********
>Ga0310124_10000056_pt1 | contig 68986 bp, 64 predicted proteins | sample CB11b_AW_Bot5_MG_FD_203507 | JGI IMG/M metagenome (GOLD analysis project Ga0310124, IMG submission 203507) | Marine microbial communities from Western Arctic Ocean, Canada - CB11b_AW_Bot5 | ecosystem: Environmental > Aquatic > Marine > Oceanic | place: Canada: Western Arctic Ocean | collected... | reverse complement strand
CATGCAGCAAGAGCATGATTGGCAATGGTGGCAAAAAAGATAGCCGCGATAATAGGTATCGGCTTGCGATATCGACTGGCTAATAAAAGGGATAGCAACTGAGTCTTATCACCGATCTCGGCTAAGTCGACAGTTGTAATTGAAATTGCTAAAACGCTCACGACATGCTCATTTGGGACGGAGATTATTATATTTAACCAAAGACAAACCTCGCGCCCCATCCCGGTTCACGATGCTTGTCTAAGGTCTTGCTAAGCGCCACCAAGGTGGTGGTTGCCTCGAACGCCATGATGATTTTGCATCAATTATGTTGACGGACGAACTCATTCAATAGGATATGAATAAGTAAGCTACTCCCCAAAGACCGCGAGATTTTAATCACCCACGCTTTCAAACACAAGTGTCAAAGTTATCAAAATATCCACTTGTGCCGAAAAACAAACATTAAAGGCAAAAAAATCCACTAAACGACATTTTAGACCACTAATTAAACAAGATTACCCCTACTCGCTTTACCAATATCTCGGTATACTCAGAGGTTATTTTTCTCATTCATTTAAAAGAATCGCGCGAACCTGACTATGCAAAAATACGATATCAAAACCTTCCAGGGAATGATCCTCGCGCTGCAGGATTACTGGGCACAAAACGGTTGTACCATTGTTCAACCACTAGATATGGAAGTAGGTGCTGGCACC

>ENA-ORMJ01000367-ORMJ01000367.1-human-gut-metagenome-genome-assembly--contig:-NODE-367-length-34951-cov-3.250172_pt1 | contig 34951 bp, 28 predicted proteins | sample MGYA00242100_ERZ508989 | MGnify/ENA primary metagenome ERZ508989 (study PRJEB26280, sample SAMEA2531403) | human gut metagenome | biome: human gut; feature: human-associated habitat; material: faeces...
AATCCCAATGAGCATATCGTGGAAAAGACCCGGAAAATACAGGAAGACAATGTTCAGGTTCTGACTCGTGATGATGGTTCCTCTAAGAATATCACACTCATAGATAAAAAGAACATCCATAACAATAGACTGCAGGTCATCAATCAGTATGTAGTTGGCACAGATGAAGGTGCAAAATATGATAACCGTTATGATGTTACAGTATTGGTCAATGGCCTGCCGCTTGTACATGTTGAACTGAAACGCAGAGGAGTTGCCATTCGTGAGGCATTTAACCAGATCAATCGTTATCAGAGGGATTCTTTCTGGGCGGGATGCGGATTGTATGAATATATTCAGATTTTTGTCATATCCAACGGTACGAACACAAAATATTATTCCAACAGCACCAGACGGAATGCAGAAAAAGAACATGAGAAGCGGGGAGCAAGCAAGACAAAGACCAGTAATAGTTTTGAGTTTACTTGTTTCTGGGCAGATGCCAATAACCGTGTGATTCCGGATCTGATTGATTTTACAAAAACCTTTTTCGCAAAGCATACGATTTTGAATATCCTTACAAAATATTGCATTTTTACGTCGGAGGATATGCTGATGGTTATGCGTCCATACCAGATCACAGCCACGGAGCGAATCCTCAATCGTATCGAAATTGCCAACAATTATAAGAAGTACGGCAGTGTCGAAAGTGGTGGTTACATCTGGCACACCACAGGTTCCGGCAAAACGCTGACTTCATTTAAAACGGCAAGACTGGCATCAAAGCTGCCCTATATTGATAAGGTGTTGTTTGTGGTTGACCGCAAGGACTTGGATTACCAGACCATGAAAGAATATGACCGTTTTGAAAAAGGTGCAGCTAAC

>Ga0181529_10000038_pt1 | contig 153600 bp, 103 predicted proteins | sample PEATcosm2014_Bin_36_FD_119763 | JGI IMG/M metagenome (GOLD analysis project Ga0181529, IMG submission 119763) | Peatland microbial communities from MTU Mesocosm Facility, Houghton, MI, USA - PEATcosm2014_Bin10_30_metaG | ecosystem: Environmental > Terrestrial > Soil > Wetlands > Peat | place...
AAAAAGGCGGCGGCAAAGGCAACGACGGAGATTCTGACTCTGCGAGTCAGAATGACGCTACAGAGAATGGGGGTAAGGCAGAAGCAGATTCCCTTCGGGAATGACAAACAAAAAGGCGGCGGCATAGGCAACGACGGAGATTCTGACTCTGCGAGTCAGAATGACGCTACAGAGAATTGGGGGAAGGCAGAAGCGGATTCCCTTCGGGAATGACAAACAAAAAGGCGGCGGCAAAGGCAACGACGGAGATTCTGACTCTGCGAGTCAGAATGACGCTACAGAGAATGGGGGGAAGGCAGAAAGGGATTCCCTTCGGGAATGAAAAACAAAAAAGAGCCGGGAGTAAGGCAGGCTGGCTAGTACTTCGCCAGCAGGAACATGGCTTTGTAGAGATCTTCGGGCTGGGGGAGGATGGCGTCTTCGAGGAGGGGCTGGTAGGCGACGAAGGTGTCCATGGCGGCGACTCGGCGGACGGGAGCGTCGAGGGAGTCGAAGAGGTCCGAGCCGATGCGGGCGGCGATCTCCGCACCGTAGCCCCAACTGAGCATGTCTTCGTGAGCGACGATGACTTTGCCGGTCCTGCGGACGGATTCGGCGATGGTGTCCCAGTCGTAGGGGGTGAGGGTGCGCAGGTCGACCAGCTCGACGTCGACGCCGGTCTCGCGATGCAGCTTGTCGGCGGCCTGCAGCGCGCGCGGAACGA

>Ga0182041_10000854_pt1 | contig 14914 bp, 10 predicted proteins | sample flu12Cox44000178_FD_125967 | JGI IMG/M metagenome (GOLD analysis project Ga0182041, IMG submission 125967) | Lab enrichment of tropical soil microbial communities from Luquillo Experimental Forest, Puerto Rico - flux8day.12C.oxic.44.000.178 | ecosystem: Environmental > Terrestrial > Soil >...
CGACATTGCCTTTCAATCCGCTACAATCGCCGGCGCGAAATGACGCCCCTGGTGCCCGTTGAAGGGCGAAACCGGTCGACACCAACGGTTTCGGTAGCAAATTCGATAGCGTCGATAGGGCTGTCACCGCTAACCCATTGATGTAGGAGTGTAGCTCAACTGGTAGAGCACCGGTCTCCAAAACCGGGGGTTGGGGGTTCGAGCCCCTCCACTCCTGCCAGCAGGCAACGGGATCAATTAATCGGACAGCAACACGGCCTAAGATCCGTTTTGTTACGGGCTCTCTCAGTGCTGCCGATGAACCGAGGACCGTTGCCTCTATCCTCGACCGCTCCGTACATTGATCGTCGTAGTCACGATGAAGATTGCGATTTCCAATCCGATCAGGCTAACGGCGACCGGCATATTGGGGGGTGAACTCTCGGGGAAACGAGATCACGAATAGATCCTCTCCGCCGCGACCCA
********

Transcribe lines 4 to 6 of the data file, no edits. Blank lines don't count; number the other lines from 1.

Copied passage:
AATCCCAATGAGCATATCGTGGAAAAGACCCGGAAAATACAGGAAGACAATGTTCAGGTTCTGACTCGTGATGATGGTTCCTCTAAGAATATCACACTCATAGATAAAAAGAACATCCATAACAATAGACTGCAGGTCATCAATCAGTATGTAGTTGGCACAGATGAAGGTGCAAAATATGATAACCGTTATGATGTTACAGTATTGGTCAATGGCCTGCCGCTTGTACATGTTGAACTGAAACGCAGAGGAGTTGCCATTCGTGAGGCATTTAACCAGATCAATCGTTATCAGAGGGATTCTTTCTGGGCGGGATGCGGATTGTATGAATATATTCAGATTTTTGTCATATCCAACGGTACGAACACAAAATATTATTCCAACAGCACCAGACGGAATGCAGAAAAAGAACATGAGAAGCGGGGAGCAAGCAAGACAAAGACCAGTAATAGTTTTGAGTTTACTTGTTTCTGGGCAGATGCCAATAACCGTGTGATTCCGGATCTGATTGATTTTACAAAAACCTTTTTCGCAAAGCATACGATTTTGAATATCCTTACAAAATATTGCATTTTTACGTCGGAGGATATGCTGATGGTTATGCGTCCATACCAGATCACAGCCACGGAGCGAATCCTCAATCGTATCGAAATTGCCAACAATTATAAGAAGTACGGCAGTGTCGAAAGTGGTGGTTACATCTGGCACACCACAGGTTCCGGCAAAACGCTGACTTCATTTAAAACGGCAAGACTGGCATCAAAGCTGCCCTATATTGATAAGGTGTTGTTTGTGGTTGACCGCAAGGACTTGGATTACCAGACCATGAAAGAATATGACCGTTTTGAAAAAGGTGCAGCTAAC

>Ga0181529_10000038_pt1 | contig 153600 bp, 103 predicted proteins | sample PEATcosm2014_Bin_36_FD_119763 | JGI IMG/M metagenome (GOLD analysis project Ga0181529, IMG submission 119763) | Peatland microbial communities from MTU Mesocosm Facility, Houghton, MI, USA - PEATcosm2014_Bin10_30_metaG | ecosystem: Environmental > Terrestrial > Soil > Wetlands > Peat | place...
AAAAAGGCGGCGGCAAAGGCAACGACGGAGATTCTGACTCTGCGAGTCAGAATGACGCTACAGAGAATGGGGGTAAGGCAGAAGCAGATTCCCTTCGGGAATGACAAACAAAAAGGCGGCGGCATAGGCAACGACGGAGATTCTGACTCTGCGAGTCAGAATGACGCTACAGAGAATTGGGGGAAGGCAGAAGCGGATTCCCTTCGGGAATGACAAACAAAAAGGCGGCGGCAAAGGCAACGACGGAGATTCTGACTCTGCGAGTCAGAATGACGCTACAGAGAATGGGGGGAAGGCAGAAAGGGATTCCCTTCGGGAATGAAAAACAAAAAAGAGCCGGGAGTAAGGCAGGCTGGCTAGTACTTCGCCAGCAGGAACATGGCTTTGTAGAGATCTTCGGGCTGGGGGAGGATGGCGTCTTCGAGGAGGGGCTGGTAGGCGACGAAGGTGTCCATGGCGGCGACTCGGCGGACGGGAGCGTCGAGGGAGTCGAAGAGGTCCGAGCCGATGCGGGCGGCGATCTCCGCACCGTAGCCCCAACTGAGCATGTCTTCGTGAGCGACGATGACTTTGCCGGTCCTGCGGACGGATTCGGCGATGGTGTCCCAGTCGTAGGGGGTGAGGGTGCGCAGGTCGACCAGCTCGACGTCGACGCCGGTCTCGCGATGCAGCTTGTCGGCGGCCTGCAGCGCGCGCGGAACGA